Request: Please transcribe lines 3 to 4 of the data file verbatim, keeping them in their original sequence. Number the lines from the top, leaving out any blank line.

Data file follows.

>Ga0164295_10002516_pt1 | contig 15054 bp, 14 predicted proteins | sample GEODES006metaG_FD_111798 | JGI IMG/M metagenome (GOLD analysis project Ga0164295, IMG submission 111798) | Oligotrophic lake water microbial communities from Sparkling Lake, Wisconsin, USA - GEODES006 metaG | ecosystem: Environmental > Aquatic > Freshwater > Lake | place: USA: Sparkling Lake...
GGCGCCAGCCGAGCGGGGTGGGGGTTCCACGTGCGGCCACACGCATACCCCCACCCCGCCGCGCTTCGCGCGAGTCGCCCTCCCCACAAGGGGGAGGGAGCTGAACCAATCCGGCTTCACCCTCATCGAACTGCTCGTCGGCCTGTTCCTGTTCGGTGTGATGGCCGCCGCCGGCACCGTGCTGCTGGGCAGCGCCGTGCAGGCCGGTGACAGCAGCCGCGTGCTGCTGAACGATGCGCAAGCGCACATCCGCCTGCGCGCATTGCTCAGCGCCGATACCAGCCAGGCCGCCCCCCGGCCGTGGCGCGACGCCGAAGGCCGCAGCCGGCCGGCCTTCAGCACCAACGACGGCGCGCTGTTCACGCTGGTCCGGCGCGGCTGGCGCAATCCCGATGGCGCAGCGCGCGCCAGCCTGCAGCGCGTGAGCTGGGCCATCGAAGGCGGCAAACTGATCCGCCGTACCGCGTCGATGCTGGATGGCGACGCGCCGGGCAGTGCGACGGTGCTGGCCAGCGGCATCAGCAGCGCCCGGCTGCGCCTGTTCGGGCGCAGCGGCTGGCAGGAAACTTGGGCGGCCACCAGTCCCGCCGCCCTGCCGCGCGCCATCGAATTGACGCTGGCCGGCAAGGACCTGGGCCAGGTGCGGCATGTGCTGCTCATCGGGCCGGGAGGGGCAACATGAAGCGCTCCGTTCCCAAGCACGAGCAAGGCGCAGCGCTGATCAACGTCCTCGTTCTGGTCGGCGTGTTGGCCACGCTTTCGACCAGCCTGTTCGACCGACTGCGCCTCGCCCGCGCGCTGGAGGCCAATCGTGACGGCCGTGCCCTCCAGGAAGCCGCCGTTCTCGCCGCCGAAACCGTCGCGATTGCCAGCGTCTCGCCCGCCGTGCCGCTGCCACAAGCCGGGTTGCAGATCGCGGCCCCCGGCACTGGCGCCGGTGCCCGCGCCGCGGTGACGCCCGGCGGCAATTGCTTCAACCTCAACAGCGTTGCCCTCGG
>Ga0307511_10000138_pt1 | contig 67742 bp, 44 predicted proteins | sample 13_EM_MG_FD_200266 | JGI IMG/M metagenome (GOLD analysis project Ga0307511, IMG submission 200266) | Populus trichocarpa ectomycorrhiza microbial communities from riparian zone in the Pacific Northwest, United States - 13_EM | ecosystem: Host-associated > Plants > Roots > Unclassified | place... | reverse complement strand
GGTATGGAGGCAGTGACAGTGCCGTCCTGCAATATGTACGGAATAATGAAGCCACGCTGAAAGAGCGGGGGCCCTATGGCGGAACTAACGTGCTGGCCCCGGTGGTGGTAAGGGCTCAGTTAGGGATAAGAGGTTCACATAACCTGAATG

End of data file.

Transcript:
>Ga0307511_10000138_pt1 | contig 67742 bp, 44 predicted proteins | sample 13_EM_MG_FD_200266 | JGI IMG/M metagenome (GOLD analysis project Ga0307511, IMG submission 200266) | Populus trichocarpa ectomycorrhiza microbial communities from riparian zone in the Pacific Northwest, United States - 13_EM | ecosystem: Host-associated > Plants > Roots > Unclassified | place... | reverse complement strand
GGTATGGAGGCAGTGACAGTGCCGTCCTGCAATATGTACGGAATAATGAAGCCACGCTGAAAGAGCGGGGGCCCTATGGCGGAACTAACGTGCTGGCCCCGGTGGTGGTAAGGGCTCAGTTAGGGATAAGAGGTTCACATAACCTGAATG